“What defines an error?” – an interview with Gian Paolo Renzi Pari

By Maria Martens Serrano - Sunday, December 11, 2016
“What defines an error?” – an interview with Gian Paolo Renzi Pari

The ongoing contemporary development of art fairs has transformed these events into free-zones of artistic expression - an artistic context in which art could appear in any way, shape, or form. How many of us walk around an art fair and in seeing some strange or unusual behavior first think to ourselves: is it art? Is Art happening right now?

“What defines an error?” – an interview with Gian Paolo Renzi Pari

The ongoing contemporary development of art fairs has transformed these events into free-zones of artistic expression - an artistic context in which art could appear in any way, shape, or form. How many of us walk around an art fair and in seeing some strange or unusual behavior first think to ourselves: is it art? Is Art happening right now? 

I met Gian Paolo Renzi Pari on the grounds of Artissima, Italy’s premier contemporary art fair. I was standing outside, trying to figure out what the deal is with the guy whose face is covered in red dots (à la serious case of the chicken pox). He asked me for a cigarette and I asked him for an explanation, and so the little ritual began: “now that you’ve asked me this question, you get to be part of my performance!” he informed me.

We all want to be a witness to art, but there’s sometimes-if-not-all-of-the-times some sort of apprehension when someone says “now you get to be a part of my performance!” Like when the magician calls you up on stage, and you don’t know what’s going to happen.

In this case, my participation was painless – I simply had to put a red dot on his face. If, in the context of an art fair, red round stickers indicate interested buyers, then Gian Paolo Renzi Pari was the most coveted art piece around. In his case, the red dots signify the curiosity of the public, and the number of people that are willing to make that first step - asking. Those who don’t ask questions don’t receive answers, after all.

In order to further emphasize the interaction as a transaction, Renzi Pari awards the interested parties with a little piece of himself: a little red dot of your own, in the form of his blood, kept safe between two sheets of glass. It felt almost clinical, to receive a DNA sample of this sort, and with it, the confrontational confirmation that some artists are willing to bleed for their art.

Artdependence Magazine: How did you develop the concept for this performance?
Gian Paolo Renzi Pari: All well-executed ideas need time to take shape - it is necessary to experiment, to let them breathe and most importantly, to give them room to grow. In 2012, I was still in the photography sector and I went to Paris Photo with some friends. We were struck by the number of stickers that multiplied day by day under the photographs, showing how many copies had been sold.  That was the first time we talked about organizing some kind of provocative action using the stickers, but we weren't courageous enough and nothing came of it. Some time later, I took my first steps in the world of contemporary art and I went to help a friend set up her stand at an fair in London. Afterwards, I roamed the corridors with a growing desire to exhibit and be there myself. That was where the idea of sticking a sticker to my face first came from.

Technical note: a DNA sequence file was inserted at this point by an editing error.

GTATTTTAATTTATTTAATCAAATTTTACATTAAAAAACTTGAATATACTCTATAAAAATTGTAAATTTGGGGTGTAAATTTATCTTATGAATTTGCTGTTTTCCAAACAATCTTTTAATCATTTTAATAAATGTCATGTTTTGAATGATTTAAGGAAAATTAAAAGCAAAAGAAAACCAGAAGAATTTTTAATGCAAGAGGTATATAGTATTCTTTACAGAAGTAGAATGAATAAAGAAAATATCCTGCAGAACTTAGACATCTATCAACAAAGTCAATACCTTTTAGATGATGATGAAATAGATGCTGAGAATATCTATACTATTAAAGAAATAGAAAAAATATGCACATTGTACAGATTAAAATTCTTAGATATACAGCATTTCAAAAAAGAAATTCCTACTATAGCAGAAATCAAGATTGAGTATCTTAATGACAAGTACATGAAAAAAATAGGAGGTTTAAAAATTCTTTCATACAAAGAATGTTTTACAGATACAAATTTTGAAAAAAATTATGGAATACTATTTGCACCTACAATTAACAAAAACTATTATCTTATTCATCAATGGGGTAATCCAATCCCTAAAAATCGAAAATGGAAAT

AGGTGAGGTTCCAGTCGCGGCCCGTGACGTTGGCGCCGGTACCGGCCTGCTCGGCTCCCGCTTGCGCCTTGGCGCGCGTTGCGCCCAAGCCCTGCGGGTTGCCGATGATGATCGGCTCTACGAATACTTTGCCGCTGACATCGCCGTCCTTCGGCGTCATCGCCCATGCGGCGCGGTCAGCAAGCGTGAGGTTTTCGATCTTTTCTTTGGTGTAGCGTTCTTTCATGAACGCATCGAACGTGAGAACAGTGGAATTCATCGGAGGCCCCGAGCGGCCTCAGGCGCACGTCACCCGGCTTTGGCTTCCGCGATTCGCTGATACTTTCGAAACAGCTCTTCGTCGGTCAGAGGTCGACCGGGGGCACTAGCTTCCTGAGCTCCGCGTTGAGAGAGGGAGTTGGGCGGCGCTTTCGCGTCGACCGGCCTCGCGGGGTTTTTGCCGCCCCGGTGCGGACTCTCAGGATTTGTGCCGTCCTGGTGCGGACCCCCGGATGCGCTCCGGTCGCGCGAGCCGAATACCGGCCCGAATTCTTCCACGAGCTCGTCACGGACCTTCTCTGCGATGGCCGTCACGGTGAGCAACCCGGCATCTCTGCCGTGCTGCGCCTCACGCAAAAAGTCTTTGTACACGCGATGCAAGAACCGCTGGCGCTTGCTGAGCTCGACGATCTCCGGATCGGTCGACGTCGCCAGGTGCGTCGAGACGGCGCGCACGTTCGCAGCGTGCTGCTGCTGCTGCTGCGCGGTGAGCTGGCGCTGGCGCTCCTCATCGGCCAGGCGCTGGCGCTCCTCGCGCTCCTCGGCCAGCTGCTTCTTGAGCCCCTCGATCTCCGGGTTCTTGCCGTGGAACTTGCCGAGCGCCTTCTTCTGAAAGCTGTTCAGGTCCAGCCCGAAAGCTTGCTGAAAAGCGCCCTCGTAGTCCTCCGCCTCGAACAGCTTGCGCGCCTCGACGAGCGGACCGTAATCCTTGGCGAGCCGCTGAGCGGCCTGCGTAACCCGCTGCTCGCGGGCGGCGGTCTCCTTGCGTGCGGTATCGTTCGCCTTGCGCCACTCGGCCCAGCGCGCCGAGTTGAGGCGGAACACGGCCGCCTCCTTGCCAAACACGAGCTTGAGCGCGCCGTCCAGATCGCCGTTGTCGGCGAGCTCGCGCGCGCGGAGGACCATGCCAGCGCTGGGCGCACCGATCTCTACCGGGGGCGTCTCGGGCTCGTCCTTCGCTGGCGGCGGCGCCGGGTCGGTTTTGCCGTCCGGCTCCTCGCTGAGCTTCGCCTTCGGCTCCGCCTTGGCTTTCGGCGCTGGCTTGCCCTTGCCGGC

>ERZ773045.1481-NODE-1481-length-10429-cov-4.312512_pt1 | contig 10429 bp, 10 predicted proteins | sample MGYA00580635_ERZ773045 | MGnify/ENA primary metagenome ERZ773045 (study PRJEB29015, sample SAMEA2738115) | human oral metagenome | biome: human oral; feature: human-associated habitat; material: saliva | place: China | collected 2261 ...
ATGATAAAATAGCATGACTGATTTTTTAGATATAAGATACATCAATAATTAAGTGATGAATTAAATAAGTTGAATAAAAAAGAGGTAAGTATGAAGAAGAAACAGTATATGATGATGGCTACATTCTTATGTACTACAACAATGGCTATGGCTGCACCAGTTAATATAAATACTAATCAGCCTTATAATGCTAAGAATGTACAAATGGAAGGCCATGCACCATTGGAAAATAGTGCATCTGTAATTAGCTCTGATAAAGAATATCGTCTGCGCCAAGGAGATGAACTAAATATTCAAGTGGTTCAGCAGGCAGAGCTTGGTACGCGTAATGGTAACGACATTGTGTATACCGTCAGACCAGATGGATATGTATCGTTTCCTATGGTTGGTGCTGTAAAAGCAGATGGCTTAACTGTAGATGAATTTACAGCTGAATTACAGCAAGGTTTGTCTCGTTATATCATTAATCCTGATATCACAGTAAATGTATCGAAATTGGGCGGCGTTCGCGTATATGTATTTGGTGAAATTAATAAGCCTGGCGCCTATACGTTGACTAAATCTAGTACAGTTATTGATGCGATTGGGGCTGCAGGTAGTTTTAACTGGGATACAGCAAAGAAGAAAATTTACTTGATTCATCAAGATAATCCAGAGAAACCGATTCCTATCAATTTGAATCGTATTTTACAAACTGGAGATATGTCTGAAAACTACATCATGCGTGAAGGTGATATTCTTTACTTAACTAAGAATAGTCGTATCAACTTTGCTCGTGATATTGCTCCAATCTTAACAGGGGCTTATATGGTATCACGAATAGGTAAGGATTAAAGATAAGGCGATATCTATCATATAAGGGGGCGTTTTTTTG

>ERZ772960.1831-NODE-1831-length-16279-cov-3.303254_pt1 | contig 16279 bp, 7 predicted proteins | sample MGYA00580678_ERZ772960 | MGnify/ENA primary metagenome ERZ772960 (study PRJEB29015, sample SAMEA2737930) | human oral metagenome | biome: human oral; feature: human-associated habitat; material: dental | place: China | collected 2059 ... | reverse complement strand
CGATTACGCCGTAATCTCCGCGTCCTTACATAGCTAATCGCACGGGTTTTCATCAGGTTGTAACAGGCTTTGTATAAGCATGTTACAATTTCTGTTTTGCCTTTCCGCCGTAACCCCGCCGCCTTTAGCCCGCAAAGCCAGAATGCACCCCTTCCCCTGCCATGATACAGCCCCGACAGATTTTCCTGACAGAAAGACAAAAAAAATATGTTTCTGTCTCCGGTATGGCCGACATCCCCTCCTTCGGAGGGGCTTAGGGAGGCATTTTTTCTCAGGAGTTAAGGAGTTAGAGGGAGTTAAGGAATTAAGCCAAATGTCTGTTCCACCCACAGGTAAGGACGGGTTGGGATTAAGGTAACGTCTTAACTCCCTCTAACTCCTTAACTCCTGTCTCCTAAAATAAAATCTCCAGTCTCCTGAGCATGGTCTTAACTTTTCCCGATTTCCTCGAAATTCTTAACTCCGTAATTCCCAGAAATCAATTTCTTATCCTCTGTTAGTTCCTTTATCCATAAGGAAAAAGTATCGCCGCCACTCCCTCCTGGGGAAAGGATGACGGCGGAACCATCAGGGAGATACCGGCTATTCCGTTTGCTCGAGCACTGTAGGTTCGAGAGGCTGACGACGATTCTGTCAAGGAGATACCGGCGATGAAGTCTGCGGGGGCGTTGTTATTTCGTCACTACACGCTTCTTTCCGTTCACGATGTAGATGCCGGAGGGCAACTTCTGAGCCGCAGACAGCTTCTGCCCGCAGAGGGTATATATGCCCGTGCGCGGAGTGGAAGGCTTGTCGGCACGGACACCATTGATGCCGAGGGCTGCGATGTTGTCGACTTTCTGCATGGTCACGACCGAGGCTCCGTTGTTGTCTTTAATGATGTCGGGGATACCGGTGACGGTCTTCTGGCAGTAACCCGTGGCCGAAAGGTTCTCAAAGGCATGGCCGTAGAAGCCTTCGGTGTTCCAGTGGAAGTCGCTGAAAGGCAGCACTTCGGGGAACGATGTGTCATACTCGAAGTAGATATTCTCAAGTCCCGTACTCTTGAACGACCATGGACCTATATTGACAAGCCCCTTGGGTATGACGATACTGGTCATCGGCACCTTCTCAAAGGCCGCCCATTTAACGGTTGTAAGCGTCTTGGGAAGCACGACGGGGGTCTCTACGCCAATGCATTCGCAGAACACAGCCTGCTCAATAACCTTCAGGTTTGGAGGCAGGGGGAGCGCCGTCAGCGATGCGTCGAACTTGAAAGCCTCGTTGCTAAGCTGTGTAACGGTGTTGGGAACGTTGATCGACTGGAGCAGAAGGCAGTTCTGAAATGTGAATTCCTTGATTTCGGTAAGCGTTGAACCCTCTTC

Continuing my studies, I learned more about Piero Manzoni, an artist whose premature death I still deeply regret. Before then, the only work of his I was familiar with was "Artist's Shit" (“merda d'artista”) - my mum had a photo of it on the fridge. I was also struck by one of his final pieces in Milan in 1961 in which he signed people with his name. The thoughts it inspired but above all how I felt about that act totally captivated me and I began to explore Manzoni's reflections on the concept of "being". I was particularly interested in examining the dynamics of human interaction, my curiosity aroused by studies on mirror neurons, which can influence the behavior of individuals by reflecting that of the people around them. I understood that the stickers, but more importantly the act of applying them, might offer an accurate and ironic representation of the dynamics of human interaction. My face became a reflection of the fairs I visited at the end of the event. Thanks to the contribution of participants who, over time, composed a collective design on my face, I became a portrait of the fair itself. Turning any given situation on its head is extremely helpful for understanding it better and I wished to give the visitors a more active role than that of participation alone. Naturally the desire to go through with this idea in that specific context also derived from my desire to be part of that world and my reaction was inspired by how hard it was to access it and make myself heard. I simply reacted as my character dictates, revealing my longing for human contact and self expression. 

AD: Out of the fairs where you've conducted your performance so far, Frieze London seems to be the least welcoming - there, you had only 11 people engage in your act, and you got 1 kick to the shin. In contrast, in Art Basel you had 48 people participating, plus 1 marriage proposal and 3 invitations to dinner. You've chosen to measure/quantify this performance by taking down these numbers, but what do these numbers tell us? What could we conclude from such different results within these similar settings?
GPRP: I did not collect these figures to meticulously measure the different interactions. I did it because it seemed the best way to present the work. It was by comparing the total number of people who saw me with the people who had applied a sticker that I realized how much we struggle to ask anything nowadays. It is as if there is an ever-growing distance between individuals. Many people were curious about me but very few actually spoke to me. It is as though there is a fear lingering below the skin that prevents us from openly interacting.